Market forecast! Red Apple to open grocery store near food hungry Downtown

Market forecast! Red Apple to open grocery store near food hungry Downtown
Photo by Bess Adler

A wealthy supermarket magnate promises to bring a grocery store to the Fort Greene “food desert” spawned by his stunted real estate project.

Supermarket executives — billionaire John Catsimatidis among them — say they have “committed” to opening a “high-quality” Red Apple Supermarket inside a long-vacant Myrtle Avenue development site.

Residents — many of whom live in low-income housing across the street — lost their only nearby grocery store, pharmacy and Laundromat after Catsimatidis flattened two blocks of the street to make way for an apartment complex that has been in limbo for years.

Now neighbors are hopeful, if a bit skeptical, about the plan to bring a large grocery store to their doorstep by this summer.

“This community is filled with diabetes and high blood pressure — we’re badly in need of fresh food,” said 70-year-old activist Arnetha Singleton, who lives in the nearby Ingersoll Houses and has to trek a mile to the nearest grocery store.

“We’ve heard a lot of promises,” she said.

Dozens of neighbors gathered at a forum with supermarket executives on Thursday to demand “fresh and affordable food” — sooner rather than later.

Catsimatidis — who owns Red Apple Group, Gristedes Foods and even a newspaper — was not in attendance, but representatives from the company listened to requests for “food justice” that ranged from produce to pricing.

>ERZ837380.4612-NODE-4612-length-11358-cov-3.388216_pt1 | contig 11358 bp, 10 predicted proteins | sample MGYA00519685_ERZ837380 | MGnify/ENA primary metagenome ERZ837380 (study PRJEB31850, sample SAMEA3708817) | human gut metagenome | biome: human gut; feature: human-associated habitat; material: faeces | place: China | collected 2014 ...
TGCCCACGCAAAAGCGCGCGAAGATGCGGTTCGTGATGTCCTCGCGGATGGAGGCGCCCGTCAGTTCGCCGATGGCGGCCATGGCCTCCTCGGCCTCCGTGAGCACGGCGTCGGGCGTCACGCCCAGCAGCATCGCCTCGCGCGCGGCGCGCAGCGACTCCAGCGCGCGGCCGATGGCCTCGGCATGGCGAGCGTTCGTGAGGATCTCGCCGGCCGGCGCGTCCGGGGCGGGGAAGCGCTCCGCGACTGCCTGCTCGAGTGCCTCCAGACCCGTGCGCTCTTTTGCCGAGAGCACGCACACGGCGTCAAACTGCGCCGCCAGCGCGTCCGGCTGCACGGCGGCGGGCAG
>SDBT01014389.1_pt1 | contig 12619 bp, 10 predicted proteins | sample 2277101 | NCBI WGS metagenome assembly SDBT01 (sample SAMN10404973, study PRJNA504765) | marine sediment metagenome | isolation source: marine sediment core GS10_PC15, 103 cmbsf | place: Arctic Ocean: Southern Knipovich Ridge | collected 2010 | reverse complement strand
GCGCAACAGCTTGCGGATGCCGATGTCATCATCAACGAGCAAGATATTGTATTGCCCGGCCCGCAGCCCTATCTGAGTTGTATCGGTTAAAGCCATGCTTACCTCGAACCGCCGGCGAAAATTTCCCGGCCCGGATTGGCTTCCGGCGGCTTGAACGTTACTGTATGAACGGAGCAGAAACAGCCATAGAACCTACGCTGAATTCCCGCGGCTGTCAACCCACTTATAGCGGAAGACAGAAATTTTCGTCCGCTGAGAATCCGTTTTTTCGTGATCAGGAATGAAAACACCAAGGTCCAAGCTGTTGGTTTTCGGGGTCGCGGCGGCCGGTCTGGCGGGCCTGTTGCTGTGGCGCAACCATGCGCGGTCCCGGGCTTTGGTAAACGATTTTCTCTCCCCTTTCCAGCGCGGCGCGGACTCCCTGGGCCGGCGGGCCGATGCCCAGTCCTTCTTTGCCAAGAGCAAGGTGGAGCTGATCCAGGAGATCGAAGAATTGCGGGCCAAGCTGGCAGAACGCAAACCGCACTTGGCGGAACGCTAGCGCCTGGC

Catsimatidis’s original plan called for the site on Myrtle Avenue, near Ashland Place, to be turned into a 24-7 business and residential mini-city complete with 660-unit mixed-income apartment complex.

Development construction leveled two blocks of the street — but the project was then abruptly halted in 2008. Back then, Catsimatidis blamed both the credit crisis and the lack of affordable housing bonds.

Not long after, developers slapped a sign on the site announcing that a supermarket was on the way — but it never came, much to the disappointment of neighbors and local officials.

“A supermarket is a fundamental part of a community,” said Williamsburg district leader Lincoln Restler, who co-hosted the forum last week.

And by “community,” Restler also meant booming Downtown, where the population has gone from a few hundred to more than 10,000 in a decade, Census figures show. The proposed Red Apple is next door to the Toren and Avalon Bay towers and a block from the Oro condos.